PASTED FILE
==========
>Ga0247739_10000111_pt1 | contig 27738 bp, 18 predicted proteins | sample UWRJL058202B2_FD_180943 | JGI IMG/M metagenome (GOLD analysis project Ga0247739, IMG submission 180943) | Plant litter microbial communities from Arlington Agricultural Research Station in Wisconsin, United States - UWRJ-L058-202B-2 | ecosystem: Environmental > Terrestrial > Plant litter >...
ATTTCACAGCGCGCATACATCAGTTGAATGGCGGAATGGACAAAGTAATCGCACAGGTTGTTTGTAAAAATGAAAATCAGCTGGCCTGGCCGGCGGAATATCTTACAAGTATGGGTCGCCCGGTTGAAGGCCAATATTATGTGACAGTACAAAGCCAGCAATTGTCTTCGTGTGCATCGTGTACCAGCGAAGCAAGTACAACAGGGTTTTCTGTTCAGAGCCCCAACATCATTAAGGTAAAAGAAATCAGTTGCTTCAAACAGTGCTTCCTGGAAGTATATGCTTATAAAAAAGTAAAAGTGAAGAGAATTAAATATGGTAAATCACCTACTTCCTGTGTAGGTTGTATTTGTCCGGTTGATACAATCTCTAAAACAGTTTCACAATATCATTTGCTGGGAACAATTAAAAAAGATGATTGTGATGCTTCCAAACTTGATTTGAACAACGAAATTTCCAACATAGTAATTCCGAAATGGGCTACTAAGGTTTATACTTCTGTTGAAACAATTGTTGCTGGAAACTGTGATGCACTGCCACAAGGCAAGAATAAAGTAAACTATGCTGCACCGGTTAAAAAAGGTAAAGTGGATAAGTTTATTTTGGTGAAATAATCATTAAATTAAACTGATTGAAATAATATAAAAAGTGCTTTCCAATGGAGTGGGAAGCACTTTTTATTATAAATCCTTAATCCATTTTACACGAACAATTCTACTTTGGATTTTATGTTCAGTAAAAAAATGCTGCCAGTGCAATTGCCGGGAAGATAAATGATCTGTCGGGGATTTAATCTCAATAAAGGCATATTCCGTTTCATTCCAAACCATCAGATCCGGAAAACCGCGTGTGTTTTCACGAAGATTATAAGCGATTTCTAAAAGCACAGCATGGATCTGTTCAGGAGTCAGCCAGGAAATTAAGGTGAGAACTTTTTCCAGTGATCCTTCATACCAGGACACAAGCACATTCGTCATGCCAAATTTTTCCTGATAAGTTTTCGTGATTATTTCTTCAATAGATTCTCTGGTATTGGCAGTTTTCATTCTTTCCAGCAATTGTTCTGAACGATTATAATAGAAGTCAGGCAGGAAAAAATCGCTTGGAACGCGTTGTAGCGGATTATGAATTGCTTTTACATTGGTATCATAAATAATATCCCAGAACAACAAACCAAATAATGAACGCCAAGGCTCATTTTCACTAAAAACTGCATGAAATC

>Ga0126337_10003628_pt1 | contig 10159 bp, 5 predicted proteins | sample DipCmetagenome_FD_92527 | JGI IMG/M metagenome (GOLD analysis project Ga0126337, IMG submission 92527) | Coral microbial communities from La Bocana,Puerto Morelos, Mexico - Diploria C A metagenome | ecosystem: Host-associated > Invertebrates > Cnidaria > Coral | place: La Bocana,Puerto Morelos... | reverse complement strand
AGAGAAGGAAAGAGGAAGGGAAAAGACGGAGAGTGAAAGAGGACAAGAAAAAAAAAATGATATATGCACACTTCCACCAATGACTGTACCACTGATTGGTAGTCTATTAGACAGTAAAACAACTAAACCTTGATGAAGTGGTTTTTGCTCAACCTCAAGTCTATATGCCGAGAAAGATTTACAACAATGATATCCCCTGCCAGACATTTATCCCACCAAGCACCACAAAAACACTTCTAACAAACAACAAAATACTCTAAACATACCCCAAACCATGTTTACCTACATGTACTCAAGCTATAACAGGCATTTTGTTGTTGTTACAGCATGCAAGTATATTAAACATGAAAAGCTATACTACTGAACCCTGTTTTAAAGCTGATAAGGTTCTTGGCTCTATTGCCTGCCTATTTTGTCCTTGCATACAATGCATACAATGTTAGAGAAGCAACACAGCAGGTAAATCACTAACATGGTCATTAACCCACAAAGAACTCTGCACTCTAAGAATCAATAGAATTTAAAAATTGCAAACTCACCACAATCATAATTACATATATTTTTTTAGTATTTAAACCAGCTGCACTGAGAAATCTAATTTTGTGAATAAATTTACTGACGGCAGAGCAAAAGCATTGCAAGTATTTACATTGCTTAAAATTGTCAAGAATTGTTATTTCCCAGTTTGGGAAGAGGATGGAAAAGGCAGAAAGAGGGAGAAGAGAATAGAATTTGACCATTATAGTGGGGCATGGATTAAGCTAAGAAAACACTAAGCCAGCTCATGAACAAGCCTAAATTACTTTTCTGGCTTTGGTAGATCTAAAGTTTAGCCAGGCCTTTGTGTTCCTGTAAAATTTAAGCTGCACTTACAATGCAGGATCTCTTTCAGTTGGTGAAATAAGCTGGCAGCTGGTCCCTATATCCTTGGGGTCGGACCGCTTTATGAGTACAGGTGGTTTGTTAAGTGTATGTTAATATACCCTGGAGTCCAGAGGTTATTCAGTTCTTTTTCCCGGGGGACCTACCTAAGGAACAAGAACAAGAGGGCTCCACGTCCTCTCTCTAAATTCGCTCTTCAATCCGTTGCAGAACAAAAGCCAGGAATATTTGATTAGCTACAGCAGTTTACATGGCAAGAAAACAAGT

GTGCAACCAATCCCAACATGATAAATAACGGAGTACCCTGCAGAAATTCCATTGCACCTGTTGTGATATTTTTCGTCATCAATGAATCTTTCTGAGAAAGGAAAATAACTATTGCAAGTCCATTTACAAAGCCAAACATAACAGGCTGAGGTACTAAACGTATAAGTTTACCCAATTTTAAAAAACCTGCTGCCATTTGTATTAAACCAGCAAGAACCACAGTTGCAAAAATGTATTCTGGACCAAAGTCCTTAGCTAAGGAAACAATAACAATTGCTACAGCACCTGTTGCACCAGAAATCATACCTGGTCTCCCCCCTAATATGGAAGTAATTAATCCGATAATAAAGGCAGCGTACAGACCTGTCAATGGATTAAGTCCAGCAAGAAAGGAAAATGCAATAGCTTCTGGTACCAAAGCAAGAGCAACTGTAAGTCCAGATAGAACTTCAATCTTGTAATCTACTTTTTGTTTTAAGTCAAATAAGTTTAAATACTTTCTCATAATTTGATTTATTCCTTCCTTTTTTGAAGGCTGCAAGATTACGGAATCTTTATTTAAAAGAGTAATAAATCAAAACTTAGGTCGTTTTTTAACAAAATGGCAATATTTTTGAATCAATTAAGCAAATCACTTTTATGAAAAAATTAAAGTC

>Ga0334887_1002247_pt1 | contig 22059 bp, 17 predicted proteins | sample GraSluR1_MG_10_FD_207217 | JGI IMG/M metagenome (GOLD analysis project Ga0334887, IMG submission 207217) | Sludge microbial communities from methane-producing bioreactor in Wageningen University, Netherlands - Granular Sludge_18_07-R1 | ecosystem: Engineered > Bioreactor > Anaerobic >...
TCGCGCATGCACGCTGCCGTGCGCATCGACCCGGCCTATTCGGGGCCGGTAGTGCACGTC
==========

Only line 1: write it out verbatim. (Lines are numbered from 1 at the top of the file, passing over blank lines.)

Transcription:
>Ga0247739_10000111_pt1 | contig 27738 bp, 18 predicted proteins | sample UWRJL058202B2_FD_180943 | JGI IMG/M metagenome (GOLD analysis project Ga0247739, IMG submission 180943) | Plant litter microbial communities from Arlington Agricultural Research Station in Wisconsin, United States - UWRJ-L058-202B-2 | ecosystem: Environmental > Terrestrial > Plant litter >...